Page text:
From executive producer and rapper Nasir “Nas” Jones and journalist-turned-filmmaker Adam Sjöberg, “Shake the Dust” chronicles the influence of breakdancing, exploring how it strikes a resonant chord in the slums, favelas and ghettos of the world and far beyond.
We had a chance to watch the documentary and catch up with director Adam Sjöberg about his influential project. He talked about the importance of hip hop, living in Harlem and the hardships of traveling solo to Third World countries.
LACANVAS: How did the idea for “Shake the Dust” first come about?
ADAM SJÖBERG: The real effort to make this film started when I was living in Harlem, New York. I come from a photography background, but around that time, I started dabbling in documentary filmmaking. I remember thinking how seldom we see films that are purely there to dignify people who live in underserved communities or post-conflict zones. Then, I came across a YouTube video of a Ugandan kid breakdancing – I started researching and watching more videos. And, before I knew it, I knew this was the story I had to tell.
LAC: How do you approach a project like this, as far as research goes?
AS: I first started digging around on the internet, as we do in modern times. While I as living in Harlem, I started getting to know the dance community there. I went to practices of the local organization of East Harlem called Kr3ts (Keep Rising To The Top) and went an underground breakdance battle in the Bronx. I also watched all the big hip hop documentaries and films from the 80’s until now and tried to absorb all I could. And, in mid 2010, I bought a plain ticket and headed to Uganda on a whim. Someone had connected me with an organization there called Breakdance Uganda. I met with them and that was the beginning of a long relationship with friends from there.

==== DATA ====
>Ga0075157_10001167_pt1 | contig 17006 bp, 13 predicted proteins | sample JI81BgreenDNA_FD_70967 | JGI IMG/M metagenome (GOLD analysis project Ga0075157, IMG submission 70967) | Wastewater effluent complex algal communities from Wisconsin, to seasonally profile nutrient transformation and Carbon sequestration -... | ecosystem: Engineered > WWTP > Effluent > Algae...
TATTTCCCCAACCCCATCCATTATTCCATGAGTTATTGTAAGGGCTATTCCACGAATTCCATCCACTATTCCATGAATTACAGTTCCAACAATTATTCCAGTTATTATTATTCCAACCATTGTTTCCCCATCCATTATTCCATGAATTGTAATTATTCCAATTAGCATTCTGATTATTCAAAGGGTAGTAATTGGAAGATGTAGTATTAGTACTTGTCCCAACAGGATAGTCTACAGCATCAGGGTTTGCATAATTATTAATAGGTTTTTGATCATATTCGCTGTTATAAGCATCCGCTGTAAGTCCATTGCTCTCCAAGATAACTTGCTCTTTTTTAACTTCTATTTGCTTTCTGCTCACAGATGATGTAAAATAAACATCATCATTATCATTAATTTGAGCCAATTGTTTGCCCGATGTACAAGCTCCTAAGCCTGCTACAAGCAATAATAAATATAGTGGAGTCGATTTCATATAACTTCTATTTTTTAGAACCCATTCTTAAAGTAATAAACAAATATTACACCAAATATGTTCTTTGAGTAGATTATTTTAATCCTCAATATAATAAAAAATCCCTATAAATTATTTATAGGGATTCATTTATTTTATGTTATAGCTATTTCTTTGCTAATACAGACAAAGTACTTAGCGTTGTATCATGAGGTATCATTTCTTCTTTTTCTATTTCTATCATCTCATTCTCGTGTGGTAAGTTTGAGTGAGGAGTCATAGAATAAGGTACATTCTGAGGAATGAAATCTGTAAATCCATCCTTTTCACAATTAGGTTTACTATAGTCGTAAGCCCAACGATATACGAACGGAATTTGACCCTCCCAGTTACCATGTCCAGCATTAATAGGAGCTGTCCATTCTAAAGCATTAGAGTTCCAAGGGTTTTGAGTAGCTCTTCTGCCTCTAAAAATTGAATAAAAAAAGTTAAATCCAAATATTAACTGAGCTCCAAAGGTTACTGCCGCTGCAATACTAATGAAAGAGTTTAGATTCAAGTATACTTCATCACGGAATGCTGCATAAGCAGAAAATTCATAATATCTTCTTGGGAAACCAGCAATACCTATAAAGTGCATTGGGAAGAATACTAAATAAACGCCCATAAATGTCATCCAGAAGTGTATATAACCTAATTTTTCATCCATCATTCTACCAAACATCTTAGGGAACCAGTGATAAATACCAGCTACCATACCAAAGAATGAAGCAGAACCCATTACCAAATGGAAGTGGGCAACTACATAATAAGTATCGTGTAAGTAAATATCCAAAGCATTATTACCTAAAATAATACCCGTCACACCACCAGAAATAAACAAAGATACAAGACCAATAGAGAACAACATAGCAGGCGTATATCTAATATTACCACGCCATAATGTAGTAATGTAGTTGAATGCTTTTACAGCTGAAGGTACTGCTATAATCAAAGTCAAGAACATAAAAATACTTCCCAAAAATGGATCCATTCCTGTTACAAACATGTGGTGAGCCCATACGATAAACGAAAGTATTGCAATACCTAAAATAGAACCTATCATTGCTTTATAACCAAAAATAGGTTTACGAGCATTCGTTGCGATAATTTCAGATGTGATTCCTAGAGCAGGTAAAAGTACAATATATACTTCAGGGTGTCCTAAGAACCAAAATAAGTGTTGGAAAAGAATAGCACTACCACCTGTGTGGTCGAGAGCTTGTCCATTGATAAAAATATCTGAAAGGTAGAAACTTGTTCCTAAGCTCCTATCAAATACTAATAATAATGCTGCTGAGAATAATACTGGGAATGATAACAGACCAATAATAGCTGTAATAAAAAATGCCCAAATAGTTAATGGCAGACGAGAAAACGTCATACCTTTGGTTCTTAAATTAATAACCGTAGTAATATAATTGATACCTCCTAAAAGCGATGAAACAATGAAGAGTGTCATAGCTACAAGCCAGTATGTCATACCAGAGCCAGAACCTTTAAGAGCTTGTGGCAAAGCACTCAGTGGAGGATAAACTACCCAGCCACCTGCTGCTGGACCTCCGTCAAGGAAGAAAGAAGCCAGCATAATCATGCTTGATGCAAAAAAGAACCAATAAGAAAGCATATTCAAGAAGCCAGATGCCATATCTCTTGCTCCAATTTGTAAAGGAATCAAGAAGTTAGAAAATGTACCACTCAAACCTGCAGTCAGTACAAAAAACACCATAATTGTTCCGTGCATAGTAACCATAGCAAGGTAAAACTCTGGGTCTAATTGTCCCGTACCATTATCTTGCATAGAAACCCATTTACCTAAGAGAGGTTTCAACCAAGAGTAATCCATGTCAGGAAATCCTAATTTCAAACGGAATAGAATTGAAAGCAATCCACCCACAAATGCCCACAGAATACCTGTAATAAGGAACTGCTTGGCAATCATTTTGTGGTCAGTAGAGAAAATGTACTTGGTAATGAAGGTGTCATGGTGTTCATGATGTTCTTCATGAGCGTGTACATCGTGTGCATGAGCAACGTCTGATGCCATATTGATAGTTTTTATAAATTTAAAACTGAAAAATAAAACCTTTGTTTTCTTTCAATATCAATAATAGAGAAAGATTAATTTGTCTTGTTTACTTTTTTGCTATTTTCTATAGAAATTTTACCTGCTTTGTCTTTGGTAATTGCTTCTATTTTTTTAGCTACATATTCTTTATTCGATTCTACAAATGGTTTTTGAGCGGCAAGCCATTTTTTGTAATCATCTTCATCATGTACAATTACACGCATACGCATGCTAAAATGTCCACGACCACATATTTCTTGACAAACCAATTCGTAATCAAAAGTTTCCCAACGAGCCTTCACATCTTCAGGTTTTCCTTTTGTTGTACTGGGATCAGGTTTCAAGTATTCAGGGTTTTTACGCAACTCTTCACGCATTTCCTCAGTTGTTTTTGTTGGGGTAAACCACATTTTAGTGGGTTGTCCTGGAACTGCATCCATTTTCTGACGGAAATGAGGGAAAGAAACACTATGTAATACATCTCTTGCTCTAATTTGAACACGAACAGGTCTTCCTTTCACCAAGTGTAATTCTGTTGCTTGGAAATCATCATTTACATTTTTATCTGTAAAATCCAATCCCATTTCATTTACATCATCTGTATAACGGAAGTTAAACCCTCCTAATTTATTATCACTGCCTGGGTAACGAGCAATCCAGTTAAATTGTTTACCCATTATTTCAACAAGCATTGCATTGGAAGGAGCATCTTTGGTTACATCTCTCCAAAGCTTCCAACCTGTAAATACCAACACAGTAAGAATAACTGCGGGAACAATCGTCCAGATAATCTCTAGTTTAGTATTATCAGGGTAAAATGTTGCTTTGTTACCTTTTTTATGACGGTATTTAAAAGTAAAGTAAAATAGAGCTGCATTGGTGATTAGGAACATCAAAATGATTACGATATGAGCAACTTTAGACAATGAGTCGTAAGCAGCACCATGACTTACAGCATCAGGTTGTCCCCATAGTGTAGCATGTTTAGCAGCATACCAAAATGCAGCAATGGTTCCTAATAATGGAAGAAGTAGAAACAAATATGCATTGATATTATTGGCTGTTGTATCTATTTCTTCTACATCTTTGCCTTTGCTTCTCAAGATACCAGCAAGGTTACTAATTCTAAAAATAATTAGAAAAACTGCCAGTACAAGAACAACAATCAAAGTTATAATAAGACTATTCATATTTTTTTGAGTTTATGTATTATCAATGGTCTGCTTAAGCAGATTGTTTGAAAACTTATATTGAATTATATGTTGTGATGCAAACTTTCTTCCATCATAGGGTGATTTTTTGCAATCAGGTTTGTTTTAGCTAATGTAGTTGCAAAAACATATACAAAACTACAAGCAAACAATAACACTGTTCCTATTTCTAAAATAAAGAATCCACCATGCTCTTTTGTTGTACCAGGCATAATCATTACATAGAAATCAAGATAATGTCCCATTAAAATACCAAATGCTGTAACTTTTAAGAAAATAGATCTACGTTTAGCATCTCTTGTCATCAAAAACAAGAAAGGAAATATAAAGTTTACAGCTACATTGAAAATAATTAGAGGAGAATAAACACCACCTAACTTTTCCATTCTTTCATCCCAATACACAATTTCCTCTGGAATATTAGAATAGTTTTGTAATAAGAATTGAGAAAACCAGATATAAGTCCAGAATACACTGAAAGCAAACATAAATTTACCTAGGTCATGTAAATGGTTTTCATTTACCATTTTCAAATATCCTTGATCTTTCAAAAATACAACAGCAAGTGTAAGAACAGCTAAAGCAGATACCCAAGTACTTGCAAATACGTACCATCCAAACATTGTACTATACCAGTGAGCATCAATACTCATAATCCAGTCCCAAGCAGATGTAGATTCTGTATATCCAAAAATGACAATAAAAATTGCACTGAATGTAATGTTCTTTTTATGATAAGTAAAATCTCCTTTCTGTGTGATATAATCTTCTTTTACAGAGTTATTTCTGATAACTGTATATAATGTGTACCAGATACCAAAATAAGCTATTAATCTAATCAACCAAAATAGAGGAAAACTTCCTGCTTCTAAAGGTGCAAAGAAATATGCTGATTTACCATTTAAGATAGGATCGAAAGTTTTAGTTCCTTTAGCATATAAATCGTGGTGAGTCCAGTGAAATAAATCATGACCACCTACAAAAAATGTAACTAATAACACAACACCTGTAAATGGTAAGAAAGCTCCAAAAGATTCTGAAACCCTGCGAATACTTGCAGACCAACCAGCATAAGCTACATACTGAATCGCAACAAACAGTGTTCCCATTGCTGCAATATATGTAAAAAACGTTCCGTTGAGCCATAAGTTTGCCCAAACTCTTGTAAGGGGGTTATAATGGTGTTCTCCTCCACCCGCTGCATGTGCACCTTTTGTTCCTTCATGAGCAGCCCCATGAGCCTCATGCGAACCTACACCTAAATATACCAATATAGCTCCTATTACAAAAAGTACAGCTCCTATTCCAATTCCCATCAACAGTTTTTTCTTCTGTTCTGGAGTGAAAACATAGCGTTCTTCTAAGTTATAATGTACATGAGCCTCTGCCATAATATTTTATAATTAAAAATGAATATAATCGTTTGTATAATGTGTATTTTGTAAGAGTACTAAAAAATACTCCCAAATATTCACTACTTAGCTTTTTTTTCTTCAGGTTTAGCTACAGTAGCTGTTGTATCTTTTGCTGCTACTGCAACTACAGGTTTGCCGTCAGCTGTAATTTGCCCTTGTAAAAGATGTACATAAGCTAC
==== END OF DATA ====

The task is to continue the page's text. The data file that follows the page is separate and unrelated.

LAC: What was your relationship like with hip hop before this film?
AS: I’ve been a hip hop fan for a long time. I love to dance, but I’m not a breakdancer. But, certainly once I started working on this project, my passion for it increased significantly. It’s such an immersive culture. And now, having been to all corners of the globe and seeing the stretch and reach of that culture, there is no way that it wasn’t going to kind of take over for me.
LAC: Did you try breakdancing at all during the process?
AS: Yeah, I’ve tried, but I wouldn’t show anyone.
LAC: How was your experience visiting the third world countries featured in the film?
AS: Incredible. I have a soft spot for Uganda in particular, just because I spent the most time there. I went back there 5 or 6 times. The more times you spend in these kinds of places, the less culture shock you feel. You move past the initial shock and everyone just sort of becomes people. That is a really freeing experience. It’s something that only consistently spending time there can do. Once you stop seeing all the things that make you uncomfortable, it’s very equalizing.
LAC: Did you come into direct contact with any issues these slums are facing, such as violence or drugs, on your trips?
AS: Certainly. Even some of the faces you see in the film… there are some sad stories there. Some people have fallen into drugs or gang violence.
LAC: How did you approach the people in the film?
When I went into these communities, I said “What is your story? You tell me.” And they did. I tried to stay very closely to that. Most of these break dancers, even though they have come from horrible backgrounds, have turned their lives around because of breakdancing.
LAC: What do you think it is about hip hop and breakdancing that people are universally drawn to?
AS: I think it’s a lot of things. I can only speak from my experience of what I saw and what they told me, but it’s certainly the community aspect of it. It’s kind of family-oriented and a lot of these kids don’t have families, so their crew became their family. Any sport, really, can have that power over someone’s life. When you’re pushing yourself to do things that seem almost physically impossible, it changes you from the outside in because all the sudden you have a perception of yourself that’s different that what you were subliminally raised to think in the slums, which is, “I am nothing.” And then there’s the element of being able to rename yourself something new. Every B-Girl or B-Boy has a B-Girl or B-Boy name and I think there is something transforming in that.
LAC: What would you say was the most rewarding part about this process?
AS: The experiences filming. It was really hard and there were times that were really lonely because I did the majority of filming by myself. Even though it was lonely, it was a huge growing experience. It really stretched me. It shifted my world view for the better.
“Shake the Dust” screens at the TCL Chinese Theater, Hollywood from May 15 – May 21, 2015